Fielding: That's what I'm telling you. You better convince me before I walk out of this room!
Crenshaw: That we're struggling, we can't even do something internally, that none of us know what we're doing up here and people that they send down to represent them and their interests are not being told. And I think that we'll lose in the long run if a big flap is made out of this--which I agree with Mr. Luna [about], and I'm sure that this is not the only time that this has happened--but considering the amount of publicity, the pressure, the intensity, the great speed in which we are moving, obviously someone thought they were doing the correct thing, and I would hate for it to just kill the whole project because of this misfortune.
City Councilwoman Donna Halstead: Assuming that the public is going to be made aware or has been made aware about the existence of this study, I think it was critical that we immediately respond very strongly to the fact that an employee under the due direction took it upon herself to spend $50,000 of the taxpayers' money to do something that was not authorized. That the public is going to be quite upset in any way they see or feel that the city manager is not acting decisively and very strongly in dealing with an employee (unintelligible). A city employee paid this contribution with the public's money without direction from senior management and once it was completed, not sharing this information with senior staff. It's incredible, it's unforgivable.
Halstead: Is there anything in this document which I have not read, and I've told you that I've only looked at it? Is there anything in this which contradicts any of the studies which had been done up to now by either the Crawford group or the studies that we have paid $450,000 [for], or that order of magnitude?
Ware: I think that particular document, it takes a look at the sites without regard to the master plan problem-fundamental issue as opposed to (unintelligible); that's a fundamental difference.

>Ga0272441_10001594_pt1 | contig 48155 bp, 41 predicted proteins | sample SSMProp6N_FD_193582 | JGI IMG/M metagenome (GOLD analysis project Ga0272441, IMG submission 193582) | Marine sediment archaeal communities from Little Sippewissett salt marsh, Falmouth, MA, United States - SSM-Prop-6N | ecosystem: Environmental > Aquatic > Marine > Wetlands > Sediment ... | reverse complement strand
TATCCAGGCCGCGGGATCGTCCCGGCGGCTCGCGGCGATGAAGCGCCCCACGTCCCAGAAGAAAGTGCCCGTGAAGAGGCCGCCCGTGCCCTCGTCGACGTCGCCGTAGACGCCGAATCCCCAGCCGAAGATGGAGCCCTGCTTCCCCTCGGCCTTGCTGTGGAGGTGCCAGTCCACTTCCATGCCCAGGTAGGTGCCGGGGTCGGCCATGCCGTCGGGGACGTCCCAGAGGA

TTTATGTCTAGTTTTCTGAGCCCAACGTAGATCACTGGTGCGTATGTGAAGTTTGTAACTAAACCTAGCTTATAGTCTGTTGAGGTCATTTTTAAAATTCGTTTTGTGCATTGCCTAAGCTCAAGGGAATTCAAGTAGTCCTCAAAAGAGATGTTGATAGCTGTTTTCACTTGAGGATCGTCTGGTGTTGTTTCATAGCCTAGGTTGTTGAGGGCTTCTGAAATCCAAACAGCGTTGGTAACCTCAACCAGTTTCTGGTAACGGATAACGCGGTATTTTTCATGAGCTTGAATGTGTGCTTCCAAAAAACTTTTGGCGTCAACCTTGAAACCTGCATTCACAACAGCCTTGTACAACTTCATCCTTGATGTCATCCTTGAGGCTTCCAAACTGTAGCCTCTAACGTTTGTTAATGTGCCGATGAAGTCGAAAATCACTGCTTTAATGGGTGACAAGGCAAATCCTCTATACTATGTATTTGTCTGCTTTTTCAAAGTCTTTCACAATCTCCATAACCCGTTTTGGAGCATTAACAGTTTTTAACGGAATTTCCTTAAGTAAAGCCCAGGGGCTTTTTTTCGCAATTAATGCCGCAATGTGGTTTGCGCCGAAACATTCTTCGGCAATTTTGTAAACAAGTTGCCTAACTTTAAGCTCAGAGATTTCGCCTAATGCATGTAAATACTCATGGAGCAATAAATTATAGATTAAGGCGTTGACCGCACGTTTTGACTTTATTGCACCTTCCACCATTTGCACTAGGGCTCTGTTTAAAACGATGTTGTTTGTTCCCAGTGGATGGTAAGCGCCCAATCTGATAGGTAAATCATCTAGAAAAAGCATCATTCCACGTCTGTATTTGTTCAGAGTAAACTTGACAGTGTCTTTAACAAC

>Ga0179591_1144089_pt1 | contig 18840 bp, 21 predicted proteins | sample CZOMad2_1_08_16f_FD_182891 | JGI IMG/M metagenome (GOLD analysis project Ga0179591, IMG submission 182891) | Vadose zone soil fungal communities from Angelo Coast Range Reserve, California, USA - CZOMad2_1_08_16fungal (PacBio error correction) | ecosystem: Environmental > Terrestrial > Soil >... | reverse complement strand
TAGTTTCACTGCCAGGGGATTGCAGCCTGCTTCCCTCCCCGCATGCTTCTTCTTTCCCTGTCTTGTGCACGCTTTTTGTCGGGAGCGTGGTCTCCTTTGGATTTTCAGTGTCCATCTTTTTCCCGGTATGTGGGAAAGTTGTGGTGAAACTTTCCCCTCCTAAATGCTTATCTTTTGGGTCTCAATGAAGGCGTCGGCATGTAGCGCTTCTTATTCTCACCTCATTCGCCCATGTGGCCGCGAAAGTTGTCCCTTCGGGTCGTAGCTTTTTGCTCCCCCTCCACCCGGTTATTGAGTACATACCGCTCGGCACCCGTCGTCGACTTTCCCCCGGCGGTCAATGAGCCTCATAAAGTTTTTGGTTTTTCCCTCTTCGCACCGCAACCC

Halstead: Does it contradict anything in those studies?
Ware: It makes a case for the placement of the arena on that particular site as opposed to the [site recommended by] Ellerbe Becket. It really didn't address it because of the direction.
Halstead: Well, I didn't remember from the Ellerbe Becket information that they focused on a specific site. They gave us a range of options to allow us to make the decision.
Ware: But we agreed that the Ellerbe Becket study wouldn't pay a lot of attention to that particular site because of the existence of the Convention Center Master Plan.
Halstead: But we do not have [a] situation where JPJ and Ellerbe Becket are contradicting each other.
Ware: Look, I can't say, no, it doesn't exist because it just--I don't think so.
Halstead: John, you're not answering my question. I don't want to read a column that Laura Miller has written next week that says--you know she's been playing amateur architect in some of her columns--and I don't want to read a column that says, in fact, this study by JPJ contradicts the study that we paid $450,000 for and jeez, all it took was one city employee breaking every rule in the book and spending $50,000, unauthorized, to get the information that we needed in the first place.
Ware: I don't think there is any significant difference.
Halstead: No significant difference?